We talked about crowds and AI. This was an interesting talk because I was potentially also looking into this for my paper plane flocking final project. We talked about crowds where they would have to avoid certain objects. How lifelike is the crowd when they are moving. One from Dr. Norm Badler at UPenn looked into how one would turn their shoulder when they were trying to avoid someone. There were certain movement that I didn’t think about that we all do when walking through crowds that I thought was interesting. We also talked about the Boids algorithm which is what I am currently using for my final project which was interesting. It doesn’t look like people have tried to optimize this algorithm which is surprising.
Today I presented a rendering paper, which I was surprised to find out that I was the only one in class presenting a rendering paper. Have the previous classes talking about rendering helped me to have a better sense of the explanations of this paper. I have to read it a couple of times to understand it to the point where I could explain it to someone else let alone the whole class. But I thought it was cool that I got confirmation from Dr. Pollard that I was thinking the right way on how rendering sampling in the paper I presented is similar to Photoshop’s clone tool.
I’ve been curious what aspects of VR we would be talking about in this class. The ETC program at CMU, we use a lot of VR and was wondering what VR looks like on the research side. It was interesting to see different headsets such as the Ivan Sutherland and Bob Sproull’s “Sword of Damocles” from 1968. It reminded me of the different VR headsets I saw in the Computer History Museum in California that were around this time as well. It’s interesting that it’s now just picking up speed, maybe because it’s not so expensive than in the past and it’s commercially sold to the point where multiple people are developing for it. I like that we looked into paper’s that talked about how VR tricks the mind into different spaces that are not realistically there, which can go into human factors research as well.
Rendering! Finally! I’ve been waiting all semester to talk about this topic in class. I got a little taste of it from Dr. Pollard’s CG class as well as Jim McCann’s talk. One of the paper’s we talked about was Real-Time Polygonal-Light Shading with Linearly Transformed Cosines which I thought was pretty cool. Their technique could be used on arbitrary polygon shapes across types that can be animated as well. It similar to a raytracer which was helpful to have a starting point with this. We also looked into different kinds of rendering in games and siggraph. I love that rendering can be applied to multiple applications such as animation,games, and video.
I really liked Kai-Huang’s paper he presented. It looked into character simulations for different kinds of characters. The simulated different kinds of terrain that their characters would have to encounter and ways to make it more fluid. This was interesting because most of the papers that I have seen didn’t really take into account terrain and how the character they would move around those kind of normal to extreme obstacles.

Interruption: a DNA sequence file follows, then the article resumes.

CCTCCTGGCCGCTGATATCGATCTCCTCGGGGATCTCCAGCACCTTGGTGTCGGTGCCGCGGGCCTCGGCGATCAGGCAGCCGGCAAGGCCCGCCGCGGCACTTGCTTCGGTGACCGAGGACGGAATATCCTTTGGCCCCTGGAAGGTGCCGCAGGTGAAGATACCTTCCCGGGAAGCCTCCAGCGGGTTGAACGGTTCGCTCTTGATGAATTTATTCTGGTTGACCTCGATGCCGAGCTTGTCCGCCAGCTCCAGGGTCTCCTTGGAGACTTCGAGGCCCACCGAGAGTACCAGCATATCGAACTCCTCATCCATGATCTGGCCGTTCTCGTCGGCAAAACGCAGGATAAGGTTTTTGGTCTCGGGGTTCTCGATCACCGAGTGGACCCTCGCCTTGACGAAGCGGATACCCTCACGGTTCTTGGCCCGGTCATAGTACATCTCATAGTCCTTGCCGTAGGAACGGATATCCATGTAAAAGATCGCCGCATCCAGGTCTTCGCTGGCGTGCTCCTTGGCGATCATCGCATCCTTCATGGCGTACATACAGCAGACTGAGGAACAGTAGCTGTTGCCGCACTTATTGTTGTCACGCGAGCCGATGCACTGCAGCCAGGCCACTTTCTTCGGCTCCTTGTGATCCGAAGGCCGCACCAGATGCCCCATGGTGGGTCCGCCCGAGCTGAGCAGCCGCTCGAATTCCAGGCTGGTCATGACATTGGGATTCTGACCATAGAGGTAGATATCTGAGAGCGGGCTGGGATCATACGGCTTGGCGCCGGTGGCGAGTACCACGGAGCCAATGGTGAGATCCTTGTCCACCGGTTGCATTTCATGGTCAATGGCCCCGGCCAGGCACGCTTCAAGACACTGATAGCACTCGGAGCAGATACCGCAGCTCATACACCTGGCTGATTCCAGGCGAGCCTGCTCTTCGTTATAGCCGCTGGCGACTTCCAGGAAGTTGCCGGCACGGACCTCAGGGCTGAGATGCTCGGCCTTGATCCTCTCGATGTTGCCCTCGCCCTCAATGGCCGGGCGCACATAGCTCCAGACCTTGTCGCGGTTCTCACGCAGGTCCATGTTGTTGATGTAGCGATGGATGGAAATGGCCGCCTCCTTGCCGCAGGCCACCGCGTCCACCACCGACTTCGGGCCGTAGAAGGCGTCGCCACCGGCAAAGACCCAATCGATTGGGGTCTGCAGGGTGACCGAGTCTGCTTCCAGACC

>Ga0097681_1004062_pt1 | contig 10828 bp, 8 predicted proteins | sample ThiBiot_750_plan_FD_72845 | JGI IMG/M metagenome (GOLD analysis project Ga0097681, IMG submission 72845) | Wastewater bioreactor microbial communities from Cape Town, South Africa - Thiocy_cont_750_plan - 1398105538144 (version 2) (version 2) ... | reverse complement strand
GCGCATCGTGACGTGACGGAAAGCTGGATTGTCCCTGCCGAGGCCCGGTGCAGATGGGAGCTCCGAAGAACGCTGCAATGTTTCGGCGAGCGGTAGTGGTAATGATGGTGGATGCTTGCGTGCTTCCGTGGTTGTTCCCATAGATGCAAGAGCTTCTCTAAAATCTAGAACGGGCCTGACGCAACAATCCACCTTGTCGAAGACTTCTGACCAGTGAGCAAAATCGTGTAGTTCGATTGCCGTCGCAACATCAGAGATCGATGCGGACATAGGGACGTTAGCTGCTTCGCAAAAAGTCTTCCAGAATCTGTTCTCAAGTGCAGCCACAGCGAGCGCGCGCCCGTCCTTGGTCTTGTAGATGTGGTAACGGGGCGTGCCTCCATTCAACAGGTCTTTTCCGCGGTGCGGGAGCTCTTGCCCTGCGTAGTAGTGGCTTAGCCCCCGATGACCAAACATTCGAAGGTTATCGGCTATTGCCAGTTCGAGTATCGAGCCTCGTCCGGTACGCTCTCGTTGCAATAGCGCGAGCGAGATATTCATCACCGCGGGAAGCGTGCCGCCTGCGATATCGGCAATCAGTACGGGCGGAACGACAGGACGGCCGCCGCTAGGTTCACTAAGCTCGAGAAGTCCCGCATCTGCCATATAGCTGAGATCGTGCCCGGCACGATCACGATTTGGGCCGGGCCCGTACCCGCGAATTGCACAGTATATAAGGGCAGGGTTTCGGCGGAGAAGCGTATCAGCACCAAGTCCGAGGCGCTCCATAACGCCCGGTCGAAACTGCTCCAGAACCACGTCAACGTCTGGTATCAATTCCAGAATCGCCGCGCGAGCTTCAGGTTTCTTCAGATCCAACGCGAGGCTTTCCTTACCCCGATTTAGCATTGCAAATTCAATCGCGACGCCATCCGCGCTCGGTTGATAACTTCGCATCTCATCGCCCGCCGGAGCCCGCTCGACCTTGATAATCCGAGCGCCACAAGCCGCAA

We talked more about character simulations in this class. I found it interesting that character poses could also be parallel to state machines. Which makes sense now that I think about it. But I never thought of character animations in that way. I like that a lot of the papers introduced on character animation came from students or faculty that were currently at Carnegie Mellon or use to be there. I also like how we went through a time line of the different papers and techniques people have used for character animation.
We didn’t have class today but I was able to go to Jim McCann’s Cubes Marching talk instead. He introduced the website called ShaderToy, which allows you to write gsl shaders. There is also tutorials that help you get started on making shaders on that website. I thought it was a pretty cool tool since it was a real time rendering and shader program. He coded with us on how to create a real-time raytracer. The steps he went on about to do this was:
There were a couple of presentations on papers that I liked presented in class today. I liked Sharon’s presentation which talked about a paper that allowed you to be able to mix garments and designs. One of the researchers was from Adobe Research and knew that she was in the Creative Technologies Lab, since I interned there in the past. Dun Dun talked about a paper that concentrated on fluids on a sphere that was also used in DreamWorks and introduced the Navier-Strokes equation to do so. I really liked Nicky’s presentation that concentrated on Schrodinger’s Smoke. I think this was my favorite one. She talked about how they were able to use Largarian which is more accurate but is harder to show and that it was all simulated in Houdini. I’m working with Houdini now and motivates me to look into ways on how I can use it in my own projects.